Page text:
The UK Government has provided £10 million worth of grant funding to the Meygen project, which will provide enough electricity to power 175,000 homes and provide up to 100 jobs when fully completed.
The £51 million scheme could inspire further projects in the Pentland Firth – helping to provide clean, sustainable and secure energy and jobs for the local community for decades to come.
The project is an exemplar of how the UK and Scottish Governments, as well as other agencies and organisations, have worked closely together to create lasting benefit for Scotland and the UK.
Energy Secretary Ed Davey said: “This innovative and exciting project puts Scotland and the UK on the map as a global leader in marine technology – meaning jobs, better energy security and the potential to export this technology to the world.
“The project also shows what can be done when the UK and Scottish Governments work together to provide a lasting benefit for the people of Scotland.
“Meygen will be the biggest tidal stream array in the world, providing enough electricity for 175,000 homes and 100 ‘green jobs’ when completed.
“Wave and tidal power have the potential to provide more than 20% of the UK’s electricity needs, and Meygen could pave the way for future projects in the Pentland Firth.”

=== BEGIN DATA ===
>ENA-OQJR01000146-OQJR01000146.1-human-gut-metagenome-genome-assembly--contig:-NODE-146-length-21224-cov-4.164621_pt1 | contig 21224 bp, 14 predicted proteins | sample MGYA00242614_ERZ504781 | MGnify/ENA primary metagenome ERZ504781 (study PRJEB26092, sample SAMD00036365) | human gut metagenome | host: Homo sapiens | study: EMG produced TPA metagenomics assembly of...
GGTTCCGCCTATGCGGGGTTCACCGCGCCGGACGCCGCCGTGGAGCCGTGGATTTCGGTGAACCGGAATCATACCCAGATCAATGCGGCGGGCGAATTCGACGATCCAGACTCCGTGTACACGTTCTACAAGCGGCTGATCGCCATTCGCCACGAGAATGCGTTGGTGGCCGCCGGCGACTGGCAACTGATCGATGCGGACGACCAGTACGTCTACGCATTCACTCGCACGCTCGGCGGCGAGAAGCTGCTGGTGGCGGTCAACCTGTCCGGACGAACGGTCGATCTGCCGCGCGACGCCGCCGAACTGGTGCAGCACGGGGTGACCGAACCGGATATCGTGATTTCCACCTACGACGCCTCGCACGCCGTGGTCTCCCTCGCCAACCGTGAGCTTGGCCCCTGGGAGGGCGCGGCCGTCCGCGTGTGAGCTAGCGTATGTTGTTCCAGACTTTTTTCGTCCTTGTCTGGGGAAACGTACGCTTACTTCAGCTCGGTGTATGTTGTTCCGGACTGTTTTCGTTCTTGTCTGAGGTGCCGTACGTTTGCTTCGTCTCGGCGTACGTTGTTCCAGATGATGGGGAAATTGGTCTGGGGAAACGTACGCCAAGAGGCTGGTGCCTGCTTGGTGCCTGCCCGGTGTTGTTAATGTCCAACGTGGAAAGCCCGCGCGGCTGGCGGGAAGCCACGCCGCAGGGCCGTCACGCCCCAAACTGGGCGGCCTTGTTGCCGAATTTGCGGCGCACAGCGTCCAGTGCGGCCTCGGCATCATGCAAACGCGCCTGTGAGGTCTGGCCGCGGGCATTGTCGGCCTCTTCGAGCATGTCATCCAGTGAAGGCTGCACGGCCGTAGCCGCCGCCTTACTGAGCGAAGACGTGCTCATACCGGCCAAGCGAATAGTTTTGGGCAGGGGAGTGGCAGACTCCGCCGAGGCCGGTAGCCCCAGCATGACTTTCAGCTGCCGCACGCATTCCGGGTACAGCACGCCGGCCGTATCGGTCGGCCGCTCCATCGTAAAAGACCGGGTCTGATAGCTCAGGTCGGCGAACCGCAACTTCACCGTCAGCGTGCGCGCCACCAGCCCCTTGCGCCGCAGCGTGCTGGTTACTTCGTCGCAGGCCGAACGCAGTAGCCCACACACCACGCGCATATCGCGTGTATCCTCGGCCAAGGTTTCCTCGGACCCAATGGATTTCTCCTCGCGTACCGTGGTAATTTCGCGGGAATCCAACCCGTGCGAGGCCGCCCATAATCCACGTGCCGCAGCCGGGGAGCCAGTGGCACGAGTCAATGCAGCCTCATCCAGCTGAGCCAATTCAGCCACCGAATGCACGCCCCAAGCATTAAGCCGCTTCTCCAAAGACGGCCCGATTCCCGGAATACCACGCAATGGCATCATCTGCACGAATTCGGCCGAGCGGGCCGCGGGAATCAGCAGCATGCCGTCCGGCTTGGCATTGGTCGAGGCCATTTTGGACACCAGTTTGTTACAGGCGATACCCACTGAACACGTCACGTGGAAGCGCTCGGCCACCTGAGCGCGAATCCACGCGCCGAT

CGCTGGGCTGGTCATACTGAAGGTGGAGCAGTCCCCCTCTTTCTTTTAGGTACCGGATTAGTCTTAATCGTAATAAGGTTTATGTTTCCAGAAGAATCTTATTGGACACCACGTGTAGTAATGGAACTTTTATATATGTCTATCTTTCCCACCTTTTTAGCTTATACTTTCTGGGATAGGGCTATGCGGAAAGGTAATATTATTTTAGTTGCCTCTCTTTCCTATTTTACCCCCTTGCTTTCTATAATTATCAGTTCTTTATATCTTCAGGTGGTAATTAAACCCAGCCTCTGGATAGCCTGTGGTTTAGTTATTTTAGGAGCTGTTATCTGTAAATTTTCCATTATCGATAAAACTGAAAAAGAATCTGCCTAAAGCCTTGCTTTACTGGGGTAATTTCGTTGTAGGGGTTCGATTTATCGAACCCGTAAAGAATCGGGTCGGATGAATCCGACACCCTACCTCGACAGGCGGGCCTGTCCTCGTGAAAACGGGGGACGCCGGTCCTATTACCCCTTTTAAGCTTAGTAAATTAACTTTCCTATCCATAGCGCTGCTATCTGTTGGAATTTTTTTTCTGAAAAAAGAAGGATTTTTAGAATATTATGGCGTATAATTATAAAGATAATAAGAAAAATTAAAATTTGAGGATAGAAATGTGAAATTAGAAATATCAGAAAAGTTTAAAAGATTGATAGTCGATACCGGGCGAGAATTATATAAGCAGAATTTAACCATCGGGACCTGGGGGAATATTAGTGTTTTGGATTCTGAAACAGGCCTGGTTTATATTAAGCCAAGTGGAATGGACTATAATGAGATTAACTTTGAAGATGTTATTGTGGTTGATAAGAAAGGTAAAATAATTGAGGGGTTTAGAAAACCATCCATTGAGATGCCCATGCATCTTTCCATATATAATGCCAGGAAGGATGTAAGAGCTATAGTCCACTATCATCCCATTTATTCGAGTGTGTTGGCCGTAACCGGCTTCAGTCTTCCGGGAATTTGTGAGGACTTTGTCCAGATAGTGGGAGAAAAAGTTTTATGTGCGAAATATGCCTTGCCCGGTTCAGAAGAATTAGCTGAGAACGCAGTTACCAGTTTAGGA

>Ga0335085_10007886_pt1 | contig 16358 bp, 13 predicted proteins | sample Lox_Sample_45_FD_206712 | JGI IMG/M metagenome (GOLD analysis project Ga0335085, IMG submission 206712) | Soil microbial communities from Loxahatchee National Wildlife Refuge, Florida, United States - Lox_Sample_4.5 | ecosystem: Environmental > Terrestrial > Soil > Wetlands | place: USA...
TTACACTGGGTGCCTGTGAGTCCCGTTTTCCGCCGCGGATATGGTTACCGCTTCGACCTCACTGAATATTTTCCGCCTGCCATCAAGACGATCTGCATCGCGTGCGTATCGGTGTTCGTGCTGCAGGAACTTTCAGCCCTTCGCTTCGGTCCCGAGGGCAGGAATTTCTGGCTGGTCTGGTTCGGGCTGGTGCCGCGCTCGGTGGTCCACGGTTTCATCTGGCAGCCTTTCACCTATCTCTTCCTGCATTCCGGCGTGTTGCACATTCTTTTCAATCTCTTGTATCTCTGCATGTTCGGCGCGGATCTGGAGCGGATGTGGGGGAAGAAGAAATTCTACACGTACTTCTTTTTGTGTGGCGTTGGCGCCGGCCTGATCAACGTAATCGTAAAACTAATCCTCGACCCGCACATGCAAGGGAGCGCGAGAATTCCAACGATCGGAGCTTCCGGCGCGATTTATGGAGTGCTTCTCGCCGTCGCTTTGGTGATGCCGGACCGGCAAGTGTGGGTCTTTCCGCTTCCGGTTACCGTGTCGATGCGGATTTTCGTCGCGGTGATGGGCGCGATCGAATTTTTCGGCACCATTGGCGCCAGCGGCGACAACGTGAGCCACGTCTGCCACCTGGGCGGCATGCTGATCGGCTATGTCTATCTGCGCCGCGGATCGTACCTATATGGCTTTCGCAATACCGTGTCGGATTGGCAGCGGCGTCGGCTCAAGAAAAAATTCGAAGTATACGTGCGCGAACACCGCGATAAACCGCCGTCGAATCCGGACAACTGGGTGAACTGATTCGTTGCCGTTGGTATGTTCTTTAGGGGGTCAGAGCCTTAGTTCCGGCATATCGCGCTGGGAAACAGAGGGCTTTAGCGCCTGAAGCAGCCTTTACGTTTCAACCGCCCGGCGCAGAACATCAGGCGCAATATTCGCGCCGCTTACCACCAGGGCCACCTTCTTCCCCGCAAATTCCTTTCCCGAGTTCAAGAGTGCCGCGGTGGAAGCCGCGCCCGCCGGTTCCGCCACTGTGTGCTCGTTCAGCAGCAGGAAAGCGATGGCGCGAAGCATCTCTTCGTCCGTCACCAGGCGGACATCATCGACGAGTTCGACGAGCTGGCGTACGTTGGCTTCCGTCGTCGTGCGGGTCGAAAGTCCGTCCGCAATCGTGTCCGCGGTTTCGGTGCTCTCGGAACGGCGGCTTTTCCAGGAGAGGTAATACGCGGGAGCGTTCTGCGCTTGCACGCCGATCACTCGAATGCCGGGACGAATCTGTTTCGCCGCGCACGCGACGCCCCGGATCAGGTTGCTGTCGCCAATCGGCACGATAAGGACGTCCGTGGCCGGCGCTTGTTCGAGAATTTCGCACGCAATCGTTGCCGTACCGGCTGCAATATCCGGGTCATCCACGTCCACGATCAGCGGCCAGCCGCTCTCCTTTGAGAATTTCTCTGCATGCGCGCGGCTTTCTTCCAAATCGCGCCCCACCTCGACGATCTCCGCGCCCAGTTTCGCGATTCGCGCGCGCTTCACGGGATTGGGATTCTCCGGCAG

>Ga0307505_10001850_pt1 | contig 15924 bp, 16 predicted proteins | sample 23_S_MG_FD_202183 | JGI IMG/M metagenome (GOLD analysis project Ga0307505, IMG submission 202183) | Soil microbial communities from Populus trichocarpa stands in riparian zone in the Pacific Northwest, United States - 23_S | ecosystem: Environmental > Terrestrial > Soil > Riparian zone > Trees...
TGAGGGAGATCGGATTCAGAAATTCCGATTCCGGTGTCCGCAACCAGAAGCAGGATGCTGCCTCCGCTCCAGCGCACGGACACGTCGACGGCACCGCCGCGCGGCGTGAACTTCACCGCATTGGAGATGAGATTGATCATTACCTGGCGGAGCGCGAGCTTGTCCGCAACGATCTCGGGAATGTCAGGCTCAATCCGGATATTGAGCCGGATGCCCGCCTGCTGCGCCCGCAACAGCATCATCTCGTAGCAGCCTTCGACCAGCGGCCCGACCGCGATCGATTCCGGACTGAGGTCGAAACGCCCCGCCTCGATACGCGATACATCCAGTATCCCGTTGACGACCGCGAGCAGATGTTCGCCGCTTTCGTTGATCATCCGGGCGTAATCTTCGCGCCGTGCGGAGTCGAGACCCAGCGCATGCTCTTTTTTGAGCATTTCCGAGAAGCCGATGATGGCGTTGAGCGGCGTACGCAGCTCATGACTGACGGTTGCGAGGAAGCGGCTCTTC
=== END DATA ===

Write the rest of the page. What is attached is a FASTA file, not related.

The UK alone has around 50% of Europe’s tidal energy resource. Thanks to the UK’s geography, wave and tidal stream energy could meet 20% of the UK’s electricity demand.
Renewable energy generation is expected to play a major role in replacing one-fifth of the UK’s aging coal and gas fired power plants which are due to be brought off-line by 2020.
The Meygen project forms part of the £100 billion of private sector investment the UK Government aims to attract in new cleaner electricity infrastructure between now and 2020.
£100 billion of investment is expected to create a total of 250,000 jobs in the low-carbon electricity sector by 2020.